My God, Thou hast conferred signal blessings upon me, favouring me above others; and I have signally offended Thee by outraging Thee more than any other person that I know. O sorrowful Heart of my Redeemer, afflicted and tormented on the Cross by the sight of my sins, give me, through Thy merits, a lively sense of my offences, and sorrow for them. Ah, my Jesus, I am full of vices; but Thou art omnipotent, Thou canst easily fill my soul with Thy holy love. In Thee, then, I trust; Thou Who art infinite goodness and infinite mercy. I repent, O my Sovereign Good, of having offended Thee. Oh, that I had rather died, and had ever caused Thee any displeasure!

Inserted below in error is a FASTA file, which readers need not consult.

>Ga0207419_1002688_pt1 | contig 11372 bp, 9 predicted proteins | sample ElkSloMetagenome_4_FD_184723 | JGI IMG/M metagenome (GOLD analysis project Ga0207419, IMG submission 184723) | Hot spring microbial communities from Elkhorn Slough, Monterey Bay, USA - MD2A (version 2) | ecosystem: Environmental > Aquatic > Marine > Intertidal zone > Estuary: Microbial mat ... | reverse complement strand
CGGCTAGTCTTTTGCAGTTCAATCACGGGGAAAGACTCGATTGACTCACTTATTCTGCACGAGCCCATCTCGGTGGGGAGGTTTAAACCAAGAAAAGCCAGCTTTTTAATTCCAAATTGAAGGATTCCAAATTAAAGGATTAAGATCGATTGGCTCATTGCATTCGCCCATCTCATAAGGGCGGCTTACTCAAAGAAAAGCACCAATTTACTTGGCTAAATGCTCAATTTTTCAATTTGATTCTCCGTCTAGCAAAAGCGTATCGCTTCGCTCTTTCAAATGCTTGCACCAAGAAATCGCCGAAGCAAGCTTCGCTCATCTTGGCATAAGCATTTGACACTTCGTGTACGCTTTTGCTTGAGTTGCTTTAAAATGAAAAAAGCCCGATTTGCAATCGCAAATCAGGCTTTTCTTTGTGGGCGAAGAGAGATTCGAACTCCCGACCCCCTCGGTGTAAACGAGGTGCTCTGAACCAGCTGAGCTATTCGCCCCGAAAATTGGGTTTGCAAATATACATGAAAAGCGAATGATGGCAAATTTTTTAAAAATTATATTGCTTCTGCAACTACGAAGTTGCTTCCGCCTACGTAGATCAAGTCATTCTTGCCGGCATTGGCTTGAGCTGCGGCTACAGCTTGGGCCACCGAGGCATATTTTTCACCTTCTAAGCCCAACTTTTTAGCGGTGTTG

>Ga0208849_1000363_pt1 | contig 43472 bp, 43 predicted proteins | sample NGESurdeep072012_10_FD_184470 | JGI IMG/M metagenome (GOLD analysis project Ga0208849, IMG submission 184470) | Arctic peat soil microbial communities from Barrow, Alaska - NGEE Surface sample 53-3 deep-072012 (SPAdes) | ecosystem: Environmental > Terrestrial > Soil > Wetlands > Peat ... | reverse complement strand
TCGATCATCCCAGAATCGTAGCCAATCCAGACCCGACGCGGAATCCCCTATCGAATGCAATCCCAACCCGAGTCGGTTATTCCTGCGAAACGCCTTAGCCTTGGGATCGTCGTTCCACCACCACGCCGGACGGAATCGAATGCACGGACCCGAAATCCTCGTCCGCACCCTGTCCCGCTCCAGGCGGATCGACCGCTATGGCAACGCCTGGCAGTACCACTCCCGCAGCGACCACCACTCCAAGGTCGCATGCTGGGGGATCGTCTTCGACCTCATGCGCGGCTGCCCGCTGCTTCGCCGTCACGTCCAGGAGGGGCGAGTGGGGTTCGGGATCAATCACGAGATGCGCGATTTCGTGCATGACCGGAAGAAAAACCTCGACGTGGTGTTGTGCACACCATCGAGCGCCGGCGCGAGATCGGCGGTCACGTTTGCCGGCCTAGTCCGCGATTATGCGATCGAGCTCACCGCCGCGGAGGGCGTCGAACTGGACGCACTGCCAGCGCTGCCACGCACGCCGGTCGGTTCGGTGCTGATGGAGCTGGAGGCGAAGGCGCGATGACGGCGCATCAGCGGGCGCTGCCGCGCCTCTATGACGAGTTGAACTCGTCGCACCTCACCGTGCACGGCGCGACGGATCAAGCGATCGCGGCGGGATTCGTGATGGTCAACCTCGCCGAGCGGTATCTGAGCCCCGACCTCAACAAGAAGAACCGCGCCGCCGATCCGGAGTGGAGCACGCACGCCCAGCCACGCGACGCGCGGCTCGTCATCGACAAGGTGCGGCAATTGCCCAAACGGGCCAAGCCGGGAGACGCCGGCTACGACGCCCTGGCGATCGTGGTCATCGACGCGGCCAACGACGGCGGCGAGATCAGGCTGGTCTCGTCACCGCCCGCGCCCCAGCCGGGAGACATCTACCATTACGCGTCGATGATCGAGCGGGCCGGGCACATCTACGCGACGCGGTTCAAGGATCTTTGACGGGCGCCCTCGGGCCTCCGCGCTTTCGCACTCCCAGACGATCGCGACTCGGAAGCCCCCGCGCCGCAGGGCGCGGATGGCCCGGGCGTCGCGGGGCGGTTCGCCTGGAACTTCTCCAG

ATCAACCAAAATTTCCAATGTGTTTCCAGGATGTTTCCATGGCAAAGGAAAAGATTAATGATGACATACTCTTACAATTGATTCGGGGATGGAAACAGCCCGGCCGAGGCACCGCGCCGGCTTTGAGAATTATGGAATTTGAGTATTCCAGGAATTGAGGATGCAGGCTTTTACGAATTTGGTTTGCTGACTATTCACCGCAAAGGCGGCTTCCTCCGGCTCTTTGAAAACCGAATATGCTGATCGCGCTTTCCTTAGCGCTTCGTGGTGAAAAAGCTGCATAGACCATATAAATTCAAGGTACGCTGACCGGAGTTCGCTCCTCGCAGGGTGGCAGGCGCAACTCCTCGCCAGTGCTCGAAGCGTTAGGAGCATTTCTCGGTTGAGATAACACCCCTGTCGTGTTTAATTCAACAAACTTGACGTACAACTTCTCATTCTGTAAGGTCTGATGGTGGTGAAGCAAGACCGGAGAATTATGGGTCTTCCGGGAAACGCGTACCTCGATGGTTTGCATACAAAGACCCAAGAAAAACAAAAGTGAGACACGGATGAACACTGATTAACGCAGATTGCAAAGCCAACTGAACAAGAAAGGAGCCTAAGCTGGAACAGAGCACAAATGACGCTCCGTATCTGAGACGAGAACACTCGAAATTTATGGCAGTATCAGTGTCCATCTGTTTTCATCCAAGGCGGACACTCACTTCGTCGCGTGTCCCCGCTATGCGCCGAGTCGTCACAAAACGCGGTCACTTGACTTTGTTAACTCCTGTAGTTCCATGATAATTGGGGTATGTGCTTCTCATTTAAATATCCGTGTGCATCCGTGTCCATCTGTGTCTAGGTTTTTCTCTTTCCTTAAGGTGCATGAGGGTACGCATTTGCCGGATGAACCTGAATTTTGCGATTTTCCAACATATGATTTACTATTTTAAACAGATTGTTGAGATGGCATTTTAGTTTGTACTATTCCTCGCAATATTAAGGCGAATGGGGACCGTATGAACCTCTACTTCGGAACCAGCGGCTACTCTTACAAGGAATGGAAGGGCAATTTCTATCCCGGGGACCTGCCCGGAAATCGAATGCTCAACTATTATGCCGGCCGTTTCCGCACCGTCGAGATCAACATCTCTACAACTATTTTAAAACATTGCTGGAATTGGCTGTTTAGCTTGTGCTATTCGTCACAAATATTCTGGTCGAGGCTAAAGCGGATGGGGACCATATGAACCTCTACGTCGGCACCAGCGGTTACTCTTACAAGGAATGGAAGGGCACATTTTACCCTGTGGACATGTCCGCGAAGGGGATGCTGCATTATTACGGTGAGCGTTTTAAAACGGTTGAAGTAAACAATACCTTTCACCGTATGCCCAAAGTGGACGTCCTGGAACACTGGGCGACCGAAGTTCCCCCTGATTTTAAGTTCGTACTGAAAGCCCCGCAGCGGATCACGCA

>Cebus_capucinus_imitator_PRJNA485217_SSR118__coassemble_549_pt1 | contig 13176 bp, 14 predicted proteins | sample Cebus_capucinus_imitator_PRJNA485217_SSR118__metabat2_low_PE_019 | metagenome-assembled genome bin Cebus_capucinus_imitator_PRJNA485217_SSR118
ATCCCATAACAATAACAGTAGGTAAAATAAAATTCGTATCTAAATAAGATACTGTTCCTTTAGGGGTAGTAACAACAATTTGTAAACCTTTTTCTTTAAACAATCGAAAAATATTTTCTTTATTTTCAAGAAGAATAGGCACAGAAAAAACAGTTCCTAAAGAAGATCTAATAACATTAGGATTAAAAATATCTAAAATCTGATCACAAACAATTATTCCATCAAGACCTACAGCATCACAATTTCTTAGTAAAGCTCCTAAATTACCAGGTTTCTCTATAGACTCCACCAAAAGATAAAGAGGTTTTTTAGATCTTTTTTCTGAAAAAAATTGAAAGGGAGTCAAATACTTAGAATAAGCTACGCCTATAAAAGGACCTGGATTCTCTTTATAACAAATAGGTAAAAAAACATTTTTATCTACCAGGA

That sin which at first struck the sinner with terror, now, through bad habit, no longer causes horror: Make them as stubble before the wind. (Ps. lxxxii. 14). Behold, says St. Gregory, with what ease a straw is stirred by the slightest wind; thus also you will see one who before he fell, resisted, at least for some time, and combated temptation, when the bad habit is contracted fall instantly at every temptation, and on every occasion of sin that presents itself. And why? Because the bad habit has deprived him of light. St. Anselm says that the devil acts with some sinners like one who holds a bird tied by a string; he allows it to fly, but, when he chooses, he drags it to the earth again. So is it, says the Saint, with habitual sinners: "Entangled by a bad habit, they are held bound by the enemy; and though flying, they are cast down into the same vices." Some, adds St. Bernardine of Sienna, continue to sin, even without occasion. You will see an habitual sinner without occasion indulging in bad thoughts, without pleasure, and almost without will, drawn forcibly on by bad habit. As St. John Chrysostom observes, "Habit is a merciless thing; it forces men, sometimes even against; their will, to the commission of unlawful acts." Yes because, according to St. Augustine, "When no resistance is made to a habit, it becomes a necessity. And, as St. Bernardine adds: "Habit is changed into nature." Hence, as it is necessary for a man to breathe so to habitual sinners, who have made themselves slaves of sin, it appears almost necessary that they must sin. I have used the expression slaves; there are servants who serve for pay, but slaves serve by force and without pay; to this do some poor wretches come, who at last sin without pleasure.